Graham Burnett remembers a true radical and outstanding teacher
It was sad this morning to wake and hear of Mollison’s death, but what a life! What an achievement! What legacies! – James Taylor, Permaculture teacher and Chair of the Permaculture Association (Britain)
The greatest change we need to make is from consumption to production, even if on a small scale, in our own gardens. If only 10% of us do this, there is enough for everyone. Hence the futility of revolutionaries who have no gardens, who depend on the very system they attack, and who produce words and bullets, not food and shelter – Bill Mollison
PERMACULTURE is a design philosophy that dovetails with the ethic of eliminating unnecessary work from our lives. Its core principles exhort us to use the minimum of effort for maximum effect; to reframe life’s challenges and problems as opportunities and solutions; and to always work with, rather than against, natural patterns. Permaculture also encourages us to spend more time in the garden than in the office, and to think carefully about relative placement in order to create food and energy production systems that are as self-reliant and low maintenance as possible. With this in mind I’m sure that many regular followers of the Idler will be sorry to learn of the recent passing of Bruce Charles “Bill” Mollison – storyteller, visionary and co-founder of the Permaculture concept.
Born 1928 in Stanley, Tasmania, Bill’s early life was colourful and varied; his livelihoods including running the family bakery, shark fisherman, seaman, forester, mill-worker, trapper, tractor-driver, part-time teacher and naturalist. During the 1950s he retreated “in disgust” from society, spending time living in and studying the rainforests of Tasmania for a national research organisation. Here he noted the complex interactions intrinsic to these ecosystems, gathering insights and planting the seeds of what was to become his life’s work.
Mollison returned to college studies in 1966, and upon receiving his degree in Biogeography was appointed to the University of Tasmania. Here in 1974 he met a student named David Holmgren, and together they developed and refined the beginnings of the Permaculture concept. This led to the publication of the manifesto “Permaculture One”, and the foundation of The Permaculture Institute in 1978, their ideas influencing hundreds of thousands students worldwide. Mollison quit his university post at the age of 50 in order to devote his time and energy to spreading the radical notion that we can consciously design sustainable systems which enabling human beings to live within their means and allow all wildlife to flourish with us.
As a prolific teacher, Bill travelled the world, teaching thousands of students, and contributed to many articles, curricula, reports, and recommendations for farm and urban projects and local government bodies. In 1981, he received the Right Livelihood Award (sometimes called the “Alternative Nobel Prize”) for his work in environmental design. Mollison also came to the UK in the early 80s, visiting city farms and early permaculture projects, teaching courses and endorsing the newly formed Permaculture Association of Britain. His charismatic style drew large audiences and led to a flurry of new projects and programmes.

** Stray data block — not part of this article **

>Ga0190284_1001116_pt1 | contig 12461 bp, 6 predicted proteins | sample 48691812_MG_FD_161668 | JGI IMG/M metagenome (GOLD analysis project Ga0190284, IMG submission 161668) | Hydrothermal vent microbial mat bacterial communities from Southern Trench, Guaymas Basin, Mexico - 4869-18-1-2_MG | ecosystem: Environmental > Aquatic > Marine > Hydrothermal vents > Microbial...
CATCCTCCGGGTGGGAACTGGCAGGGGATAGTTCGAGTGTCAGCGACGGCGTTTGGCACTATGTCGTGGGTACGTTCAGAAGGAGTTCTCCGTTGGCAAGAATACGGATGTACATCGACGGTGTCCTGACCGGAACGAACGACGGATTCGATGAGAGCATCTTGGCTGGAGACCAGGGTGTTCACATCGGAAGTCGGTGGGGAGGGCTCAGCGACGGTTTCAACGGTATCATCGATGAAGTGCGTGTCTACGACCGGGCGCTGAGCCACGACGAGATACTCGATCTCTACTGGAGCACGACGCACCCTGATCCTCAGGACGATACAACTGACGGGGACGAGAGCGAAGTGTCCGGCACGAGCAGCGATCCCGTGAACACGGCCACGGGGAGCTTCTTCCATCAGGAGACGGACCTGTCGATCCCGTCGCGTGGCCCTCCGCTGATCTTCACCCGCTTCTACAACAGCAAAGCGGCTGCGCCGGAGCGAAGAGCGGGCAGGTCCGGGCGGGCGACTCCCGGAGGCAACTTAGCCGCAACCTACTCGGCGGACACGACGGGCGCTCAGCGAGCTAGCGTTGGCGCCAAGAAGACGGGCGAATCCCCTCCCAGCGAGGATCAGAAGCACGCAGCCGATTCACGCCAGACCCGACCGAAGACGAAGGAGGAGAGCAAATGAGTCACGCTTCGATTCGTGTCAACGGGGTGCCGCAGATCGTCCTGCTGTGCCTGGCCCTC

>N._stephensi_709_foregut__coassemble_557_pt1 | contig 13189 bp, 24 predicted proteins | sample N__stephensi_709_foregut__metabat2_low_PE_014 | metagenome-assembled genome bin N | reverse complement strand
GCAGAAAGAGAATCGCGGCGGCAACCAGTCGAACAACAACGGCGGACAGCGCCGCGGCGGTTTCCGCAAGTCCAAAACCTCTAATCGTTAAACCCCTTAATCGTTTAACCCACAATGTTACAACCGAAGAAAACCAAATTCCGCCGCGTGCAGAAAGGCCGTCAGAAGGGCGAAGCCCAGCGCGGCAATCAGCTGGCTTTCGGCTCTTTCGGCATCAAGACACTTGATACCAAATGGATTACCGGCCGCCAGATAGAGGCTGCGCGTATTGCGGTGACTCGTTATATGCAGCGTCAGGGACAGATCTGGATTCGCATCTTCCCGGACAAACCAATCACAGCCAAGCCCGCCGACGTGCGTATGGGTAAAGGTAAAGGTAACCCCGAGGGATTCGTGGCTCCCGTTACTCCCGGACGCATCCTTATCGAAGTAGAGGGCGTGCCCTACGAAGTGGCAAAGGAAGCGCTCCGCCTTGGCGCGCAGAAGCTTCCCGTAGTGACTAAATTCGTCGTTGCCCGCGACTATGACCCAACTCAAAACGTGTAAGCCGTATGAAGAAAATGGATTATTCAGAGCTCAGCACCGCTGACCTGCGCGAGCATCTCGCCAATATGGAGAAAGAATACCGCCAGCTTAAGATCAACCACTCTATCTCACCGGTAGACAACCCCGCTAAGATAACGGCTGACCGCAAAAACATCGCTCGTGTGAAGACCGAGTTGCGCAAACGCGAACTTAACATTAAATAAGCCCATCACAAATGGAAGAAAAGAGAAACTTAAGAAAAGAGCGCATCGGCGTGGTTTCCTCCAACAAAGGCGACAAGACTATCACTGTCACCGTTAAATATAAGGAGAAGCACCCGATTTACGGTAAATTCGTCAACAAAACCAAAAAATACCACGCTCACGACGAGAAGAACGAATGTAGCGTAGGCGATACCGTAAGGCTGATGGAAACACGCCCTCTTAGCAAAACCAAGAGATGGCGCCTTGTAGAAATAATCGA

As is often the nature of ground breaking pioneers, Bill didn’t always make himself popular. Usually this was due to his disruptive attitude towards authority and the status quo; he was forthright about the need to non-violently fight back against the stupidity of poor government policy on a global scale: “First feel fear, then get angry. Then go with your life into the fight…” Other aspects of his charismatic and often larger-than-life persona could be more problematic. Despite being inspirational and encyclopedic in scope, his magnum opus Permaculture: A Designer’s Manual is notorious for not fully crediting its sources, and, like its author, often plays fast and loose with facts and statistics (during a TV documentary Mollison once made the overly optimistic claim that “one fifth of a families annual food requirements” could be met from a few containers and pots on an average sized apartment block balcony…) He could also be abrasive and dismissive towards potential natural allies – “Western Liberals”, feminists and vegetarians in particular taking the brunt of his critical barbs. Yet even at his most caustic there would always be a mischievous twinkle in his eye, with comments more often than not intended as complacency-bursting provocations rather than edicts or judgements.